**I am currently enjoying a Makedonia campaign, which I have decided to make into an AAR. My original AAR, Lives: Pvblivs Cornelivs Scipio (A Romani AAR), continues to be a work in progress and I will be adding to it as I work on this one. (My old PC took a dive and I have only recently returned to EB and these forums) This introduction includes the first several turns of my Mak campaign, and I believe now is when things will truly start to get interesting. I hope you all enjoy what I have planned. This AAR will be image heavy and I will use lightly role-played scenarios for dramatic effect, however everything that happens in the AAR will be exactly what happens in the game. Instead of trying to re-create a figure's life, as I did and am doing with Scipio Africanvs, I am going to let Alkyoneus' life lead where EB takes him. I will also be using the following house rules and difficulty settings-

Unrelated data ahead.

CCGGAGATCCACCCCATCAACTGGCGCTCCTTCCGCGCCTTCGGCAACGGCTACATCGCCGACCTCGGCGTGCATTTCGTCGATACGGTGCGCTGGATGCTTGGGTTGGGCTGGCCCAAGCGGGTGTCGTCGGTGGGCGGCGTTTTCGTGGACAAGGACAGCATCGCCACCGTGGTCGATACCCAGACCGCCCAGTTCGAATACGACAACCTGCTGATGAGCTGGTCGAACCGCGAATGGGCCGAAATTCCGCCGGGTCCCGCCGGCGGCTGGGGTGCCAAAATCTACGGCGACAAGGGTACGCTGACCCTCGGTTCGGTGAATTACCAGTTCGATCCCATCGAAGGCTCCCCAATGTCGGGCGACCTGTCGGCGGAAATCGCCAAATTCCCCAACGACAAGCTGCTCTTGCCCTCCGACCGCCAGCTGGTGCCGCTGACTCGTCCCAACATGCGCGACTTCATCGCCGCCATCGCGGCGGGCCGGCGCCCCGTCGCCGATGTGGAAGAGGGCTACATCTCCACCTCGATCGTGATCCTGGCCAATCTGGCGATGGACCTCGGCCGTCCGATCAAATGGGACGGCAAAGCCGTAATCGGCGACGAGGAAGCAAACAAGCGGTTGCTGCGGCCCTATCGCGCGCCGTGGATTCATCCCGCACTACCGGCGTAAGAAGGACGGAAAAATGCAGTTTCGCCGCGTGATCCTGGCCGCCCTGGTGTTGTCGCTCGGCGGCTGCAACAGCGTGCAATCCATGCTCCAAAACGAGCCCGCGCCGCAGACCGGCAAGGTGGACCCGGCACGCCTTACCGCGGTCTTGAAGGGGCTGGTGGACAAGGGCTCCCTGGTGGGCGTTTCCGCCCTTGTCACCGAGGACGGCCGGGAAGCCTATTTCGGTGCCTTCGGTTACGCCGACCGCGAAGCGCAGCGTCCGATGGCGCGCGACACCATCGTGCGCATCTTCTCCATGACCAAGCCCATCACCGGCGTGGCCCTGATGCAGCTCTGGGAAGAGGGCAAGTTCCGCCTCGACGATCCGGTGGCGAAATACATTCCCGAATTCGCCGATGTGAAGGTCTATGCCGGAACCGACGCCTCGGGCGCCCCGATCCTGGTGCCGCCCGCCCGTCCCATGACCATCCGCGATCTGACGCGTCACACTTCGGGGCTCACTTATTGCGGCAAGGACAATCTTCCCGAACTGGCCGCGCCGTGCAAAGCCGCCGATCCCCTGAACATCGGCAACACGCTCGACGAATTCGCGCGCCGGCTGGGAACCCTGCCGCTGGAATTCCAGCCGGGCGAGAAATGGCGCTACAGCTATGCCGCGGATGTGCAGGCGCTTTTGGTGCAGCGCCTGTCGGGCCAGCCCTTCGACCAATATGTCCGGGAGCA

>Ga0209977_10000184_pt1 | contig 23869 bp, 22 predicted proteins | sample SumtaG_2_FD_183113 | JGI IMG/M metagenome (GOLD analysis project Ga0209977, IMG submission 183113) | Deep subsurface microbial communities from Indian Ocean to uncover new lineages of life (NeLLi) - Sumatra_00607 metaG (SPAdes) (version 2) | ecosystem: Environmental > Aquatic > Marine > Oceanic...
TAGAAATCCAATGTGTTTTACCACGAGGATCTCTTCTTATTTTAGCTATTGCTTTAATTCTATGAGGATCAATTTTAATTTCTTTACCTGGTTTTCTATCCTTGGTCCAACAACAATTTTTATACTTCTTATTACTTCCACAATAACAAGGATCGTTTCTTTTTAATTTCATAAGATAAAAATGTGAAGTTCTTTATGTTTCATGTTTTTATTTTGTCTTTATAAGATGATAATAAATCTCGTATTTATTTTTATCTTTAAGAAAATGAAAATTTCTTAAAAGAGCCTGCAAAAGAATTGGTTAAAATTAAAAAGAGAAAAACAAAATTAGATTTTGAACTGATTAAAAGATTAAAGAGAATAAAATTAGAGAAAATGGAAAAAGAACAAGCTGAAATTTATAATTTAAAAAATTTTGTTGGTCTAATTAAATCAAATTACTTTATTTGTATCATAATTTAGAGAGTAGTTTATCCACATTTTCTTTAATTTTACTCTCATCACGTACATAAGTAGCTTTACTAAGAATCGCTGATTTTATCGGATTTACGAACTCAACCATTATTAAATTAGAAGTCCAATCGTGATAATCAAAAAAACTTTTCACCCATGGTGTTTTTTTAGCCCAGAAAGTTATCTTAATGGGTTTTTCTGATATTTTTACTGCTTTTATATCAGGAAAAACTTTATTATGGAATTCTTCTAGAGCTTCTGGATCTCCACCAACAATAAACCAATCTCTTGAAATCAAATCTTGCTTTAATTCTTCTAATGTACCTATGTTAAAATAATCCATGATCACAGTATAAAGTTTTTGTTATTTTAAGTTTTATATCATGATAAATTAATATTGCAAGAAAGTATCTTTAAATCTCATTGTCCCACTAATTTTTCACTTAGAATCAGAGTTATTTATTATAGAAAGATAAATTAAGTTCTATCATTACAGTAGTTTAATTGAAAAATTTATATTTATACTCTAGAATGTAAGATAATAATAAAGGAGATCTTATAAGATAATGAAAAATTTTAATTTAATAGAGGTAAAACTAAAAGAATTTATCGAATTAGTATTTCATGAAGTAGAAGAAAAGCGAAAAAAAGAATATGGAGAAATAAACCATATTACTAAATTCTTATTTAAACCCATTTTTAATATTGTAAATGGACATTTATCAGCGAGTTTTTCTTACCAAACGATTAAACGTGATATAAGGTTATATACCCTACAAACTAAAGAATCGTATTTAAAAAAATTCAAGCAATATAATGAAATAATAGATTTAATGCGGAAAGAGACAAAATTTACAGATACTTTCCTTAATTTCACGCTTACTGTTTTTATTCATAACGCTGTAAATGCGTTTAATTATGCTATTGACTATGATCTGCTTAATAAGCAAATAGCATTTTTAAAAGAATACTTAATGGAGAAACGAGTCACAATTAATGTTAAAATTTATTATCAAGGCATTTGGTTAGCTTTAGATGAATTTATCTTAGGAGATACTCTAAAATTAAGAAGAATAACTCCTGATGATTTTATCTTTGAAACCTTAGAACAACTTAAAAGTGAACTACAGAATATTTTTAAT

VH/M Huge

    Military house rules:

    • Troops must be retrained/disbanded in the province from which they were recruited.
    • An army can be in the field for as many years as the general has command stars or influence, whichever is higher, before it must return to it's home province.
    • Any army on a major campaign must be commanded by the faction leader. (For example, if I invade another faction. Eleutheroi may be attacked by any general. Another general may lead an army in an opposing faction's province only if the faction leader is present in the same province or region to give him orders.)